Ayla Sarakinis, 30, says she has always dreamed of owning her own business.
To “be my own boss,” she said.
At 11 a.m. Tuesday, her childhood dream will become a reality.
Sarakinis is on a mission. She wants her new Joplin store — Ayla’s Place — to be successful. Located at 514 N. Main St., it fills a need requested time and time again by North Heights neighborhood residents hoping for a small antique-collectible store to open shop. But more important is the fact that Sarakinis was born with Down syndrome and wants nothing more than to be a positive role model and inspiration for others like her, who have faced years of something less than support from their peers and adults.
“It’s my dream,” she said. “My biggest dream. It makes me feel happy.
“Yes,” she said, at one point turning to point at the merchant’s license she’s framed and placed on the wall behind the front counter.
She said she’ll work hard at her store to give others with Down syndrome the courage to find jobs to help them live more independently. “I want people (to say), ‘I want to do what Ayla’s doing. Be strong and be happy.’”
“I tell Ayla, ‘You are the face of Down syndrome’” in the Joplin area, said her mother, Stacey Sarakinis.
Ayla Sarakinis was in her element Monday afternoon as she flitted about her store room, pointing out specific items — a collectible figurine on one shelf, a Power Ranger game on another — that she purchased from local auctions or garage or yard sales. All the while, she showcased an attribute that should endear her to future customers — a loving sense of humor. Her Three Stooges impression, for example — complete with the “nyuk nyuk” laugh — is spot-on.
Ayla’s Place wasn’t the original goal. She worked in a day care center for about four years and “absolutely loves babies,” Stacey Sarakinis said of her daughter. But she wanted to find a better-paying job. Over the past couple of years, Ayla Sarakinis struggled to find that job. She filled out 20 to 30 applications for various open positions, she said.
“I was looking for work and I put out all the applications … and nobody called me to say, ‘Do you want a job?’” Ayla Sarakinis said. Worse, some of the rejections came attached with critiques stating that she wasn’t “a good fit” for the company.
“The reality is that we still live in a world where people look at you and they judge you by how you look or dress or how you act,” Stacey Sarakinis said. “I hope that Ayla can change those stigmas.”
And she is aware of those “looks,” as she calls them. A few weeks ago, when visiting a friend at a Joplin apartment complex, several women who were sitting nearby wouldn’t take their eyes off of her. Finally, Ayla Sarakinis turned to face them and demanded, “Do you have a problem with me?” The women looked away.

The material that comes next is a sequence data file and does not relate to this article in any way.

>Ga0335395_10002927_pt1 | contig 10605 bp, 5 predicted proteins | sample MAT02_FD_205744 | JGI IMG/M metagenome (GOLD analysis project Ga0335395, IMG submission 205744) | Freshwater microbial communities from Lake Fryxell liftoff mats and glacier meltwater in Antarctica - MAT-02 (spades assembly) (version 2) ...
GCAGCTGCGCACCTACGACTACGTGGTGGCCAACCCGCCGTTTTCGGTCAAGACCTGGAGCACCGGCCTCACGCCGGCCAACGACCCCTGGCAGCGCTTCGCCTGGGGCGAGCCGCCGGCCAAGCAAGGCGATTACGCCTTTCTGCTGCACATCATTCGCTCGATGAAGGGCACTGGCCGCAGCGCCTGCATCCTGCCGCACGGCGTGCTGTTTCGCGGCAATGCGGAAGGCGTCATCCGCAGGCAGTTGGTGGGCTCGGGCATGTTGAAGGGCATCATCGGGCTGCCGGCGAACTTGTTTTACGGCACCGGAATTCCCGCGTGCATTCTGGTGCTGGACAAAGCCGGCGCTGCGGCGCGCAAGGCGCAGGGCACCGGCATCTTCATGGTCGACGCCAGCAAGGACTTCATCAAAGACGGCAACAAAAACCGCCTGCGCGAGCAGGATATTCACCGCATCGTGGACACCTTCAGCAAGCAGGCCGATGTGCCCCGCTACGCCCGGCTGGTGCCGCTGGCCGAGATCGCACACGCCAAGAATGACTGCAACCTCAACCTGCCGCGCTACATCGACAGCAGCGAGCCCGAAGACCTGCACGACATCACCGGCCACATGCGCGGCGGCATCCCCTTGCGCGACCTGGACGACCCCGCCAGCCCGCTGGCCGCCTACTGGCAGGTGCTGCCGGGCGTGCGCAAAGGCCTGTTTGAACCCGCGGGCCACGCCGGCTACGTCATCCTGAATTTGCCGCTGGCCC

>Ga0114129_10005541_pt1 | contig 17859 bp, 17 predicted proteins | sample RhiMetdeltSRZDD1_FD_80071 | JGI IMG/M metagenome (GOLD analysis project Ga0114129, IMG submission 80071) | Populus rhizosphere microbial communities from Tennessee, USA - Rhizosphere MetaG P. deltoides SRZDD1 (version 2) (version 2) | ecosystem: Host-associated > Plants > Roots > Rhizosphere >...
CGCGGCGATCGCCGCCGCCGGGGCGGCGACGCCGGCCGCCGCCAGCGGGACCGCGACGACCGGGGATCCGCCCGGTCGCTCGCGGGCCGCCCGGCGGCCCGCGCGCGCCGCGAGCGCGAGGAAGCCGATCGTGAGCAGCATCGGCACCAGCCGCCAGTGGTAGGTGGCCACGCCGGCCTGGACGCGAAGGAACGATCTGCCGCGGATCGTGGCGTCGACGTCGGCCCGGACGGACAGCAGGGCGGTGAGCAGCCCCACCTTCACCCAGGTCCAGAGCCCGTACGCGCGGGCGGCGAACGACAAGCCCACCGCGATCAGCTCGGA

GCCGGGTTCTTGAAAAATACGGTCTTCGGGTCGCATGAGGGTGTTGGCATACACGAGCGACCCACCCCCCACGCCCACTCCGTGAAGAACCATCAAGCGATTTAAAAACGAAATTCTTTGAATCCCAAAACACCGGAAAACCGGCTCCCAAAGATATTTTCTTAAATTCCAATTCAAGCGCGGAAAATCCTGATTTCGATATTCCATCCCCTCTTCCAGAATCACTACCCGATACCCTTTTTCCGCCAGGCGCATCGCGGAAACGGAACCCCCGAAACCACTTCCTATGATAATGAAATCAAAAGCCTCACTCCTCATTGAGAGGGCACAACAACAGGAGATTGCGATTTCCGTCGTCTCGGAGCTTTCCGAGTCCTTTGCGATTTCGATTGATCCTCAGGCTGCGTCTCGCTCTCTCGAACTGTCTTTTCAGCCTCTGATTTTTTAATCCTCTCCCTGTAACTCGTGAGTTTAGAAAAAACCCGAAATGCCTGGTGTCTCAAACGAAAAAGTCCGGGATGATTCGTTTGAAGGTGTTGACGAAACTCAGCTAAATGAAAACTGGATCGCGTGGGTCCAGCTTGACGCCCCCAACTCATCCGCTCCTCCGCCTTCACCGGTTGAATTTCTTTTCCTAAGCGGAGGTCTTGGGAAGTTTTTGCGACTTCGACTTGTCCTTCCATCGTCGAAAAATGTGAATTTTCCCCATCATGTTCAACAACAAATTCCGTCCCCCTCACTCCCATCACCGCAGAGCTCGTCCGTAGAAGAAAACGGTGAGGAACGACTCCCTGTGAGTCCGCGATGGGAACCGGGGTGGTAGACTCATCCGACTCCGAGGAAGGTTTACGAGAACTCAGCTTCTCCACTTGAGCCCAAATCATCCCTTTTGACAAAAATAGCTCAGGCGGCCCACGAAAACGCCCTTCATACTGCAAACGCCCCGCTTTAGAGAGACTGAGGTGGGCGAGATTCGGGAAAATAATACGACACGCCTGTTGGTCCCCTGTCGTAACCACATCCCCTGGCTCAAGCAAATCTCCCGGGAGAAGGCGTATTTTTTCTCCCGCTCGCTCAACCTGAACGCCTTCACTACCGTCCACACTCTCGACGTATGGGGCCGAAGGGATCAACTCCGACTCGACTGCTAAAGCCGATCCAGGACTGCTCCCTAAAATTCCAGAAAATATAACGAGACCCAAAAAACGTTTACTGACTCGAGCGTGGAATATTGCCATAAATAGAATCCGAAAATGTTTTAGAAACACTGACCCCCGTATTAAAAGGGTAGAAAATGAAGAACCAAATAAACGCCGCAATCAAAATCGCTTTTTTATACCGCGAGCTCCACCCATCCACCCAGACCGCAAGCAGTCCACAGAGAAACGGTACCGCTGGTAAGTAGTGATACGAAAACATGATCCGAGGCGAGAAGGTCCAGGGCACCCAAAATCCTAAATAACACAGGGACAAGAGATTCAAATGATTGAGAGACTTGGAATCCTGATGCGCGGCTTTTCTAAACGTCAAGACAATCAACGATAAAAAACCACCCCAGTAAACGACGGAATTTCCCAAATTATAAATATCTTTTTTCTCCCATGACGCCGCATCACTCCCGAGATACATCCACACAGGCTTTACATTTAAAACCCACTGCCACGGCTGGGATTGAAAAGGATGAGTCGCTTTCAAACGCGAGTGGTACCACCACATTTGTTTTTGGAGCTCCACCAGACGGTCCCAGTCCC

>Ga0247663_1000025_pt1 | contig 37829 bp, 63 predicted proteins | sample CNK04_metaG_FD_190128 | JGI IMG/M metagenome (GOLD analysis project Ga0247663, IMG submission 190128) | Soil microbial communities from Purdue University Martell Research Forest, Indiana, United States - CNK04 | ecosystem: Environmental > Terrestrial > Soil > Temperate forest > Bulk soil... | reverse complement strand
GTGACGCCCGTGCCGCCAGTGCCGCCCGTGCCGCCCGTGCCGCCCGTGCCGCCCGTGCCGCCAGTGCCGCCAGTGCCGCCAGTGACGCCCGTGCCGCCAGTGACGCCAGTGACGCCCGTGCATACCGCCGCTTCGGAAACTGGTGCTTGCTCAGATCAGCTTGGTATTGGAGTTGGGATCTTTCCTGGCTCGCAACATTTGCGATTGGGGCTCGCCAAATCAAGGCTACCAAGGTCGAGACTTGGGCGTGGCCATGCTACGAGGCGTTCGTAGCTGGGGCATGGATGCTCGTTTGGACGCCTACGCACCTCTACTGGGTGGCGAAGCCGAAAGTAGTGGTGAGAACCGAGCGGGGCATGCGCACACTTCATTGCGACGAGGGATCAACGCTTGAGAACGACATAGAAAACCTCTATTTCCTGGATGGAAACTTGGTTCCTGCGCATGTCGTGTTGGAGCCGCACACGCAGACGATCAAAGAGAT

“She’ll stand up for herself,” Stacey Sarakinis said.
In the face of the rejections, mother and daughter teamed up to open up the antique store. That way, her daughter would learn valuable life skills and “enjoy getting a paycheck,” Stacey Sarakinis said.
“A lot of this here at the store is a continuation of Ayla’s education,” she said, “and as her knowledge expands, she’ll become much more involved.”
The ultimate goal is for Ayla Sarakinis to become self-sufficient, to learn how to handle money, attend auctions, purchase items for the store and to make a livable profit, her mother said.
As her mother talked, Ayla Sarakinis flashed her sense of humor by reaching out and tugging at her arm. “Back to me now,” she said.
But a few moments later, serious again, “I want to take this popular antique store with my mom,” she said, “and turn it into a fancy store.”
Down syndrome is a condition in which a person has an extra chromosome, which are packages of genes in the body that determines a baby’s body forms and functions as it grows during pregnancy. Typically, a baby is born with 46 chromosomes. Babies with Down syndrome have an extra copy of chromosome 21. According to the Centers for Disease Control and Prevention, 6,000 babies are born with Down syndrome each year in the United Sates; that’s roughly one baby in every 700.
Ayla Sarakinis says she has been bullied for most of her life by other kids — who, for example, would tell her to close her mouth because she’s forced to chew with her mouth open. Sometimes the bullying got so bad she would go to a quiet place and quietly cry. But she hasn’t allowed those horrible moments to define and own her; she wants to showcase her sense of humor to inspire others to “follow their hearts” and to do what they’ve always dreamed of doing, like she’s done with Ayla’s Place.
“I have my own job now,” she said. “I get to be boss.”
The store will be open from 11 a.m. to 5 p.m. Tuesdays through Sundays.
Two friends will also be familiar faces inside the store. Cynthia Sikyta, a former hairdresser who now works for Preferred Family Medical, will help with the day-to-day store operations.
“I absolutely adore Ayla. I would take a bullet for this woman,” she said. “She just wants to be treated like you or I or anyone else.”
What Ayla is doing, added fellow friend and helper Suzi Back, “is unbelievable. It’s very, very rare to see her doing something like this, and I can’t think of anything like it in (Joplin).”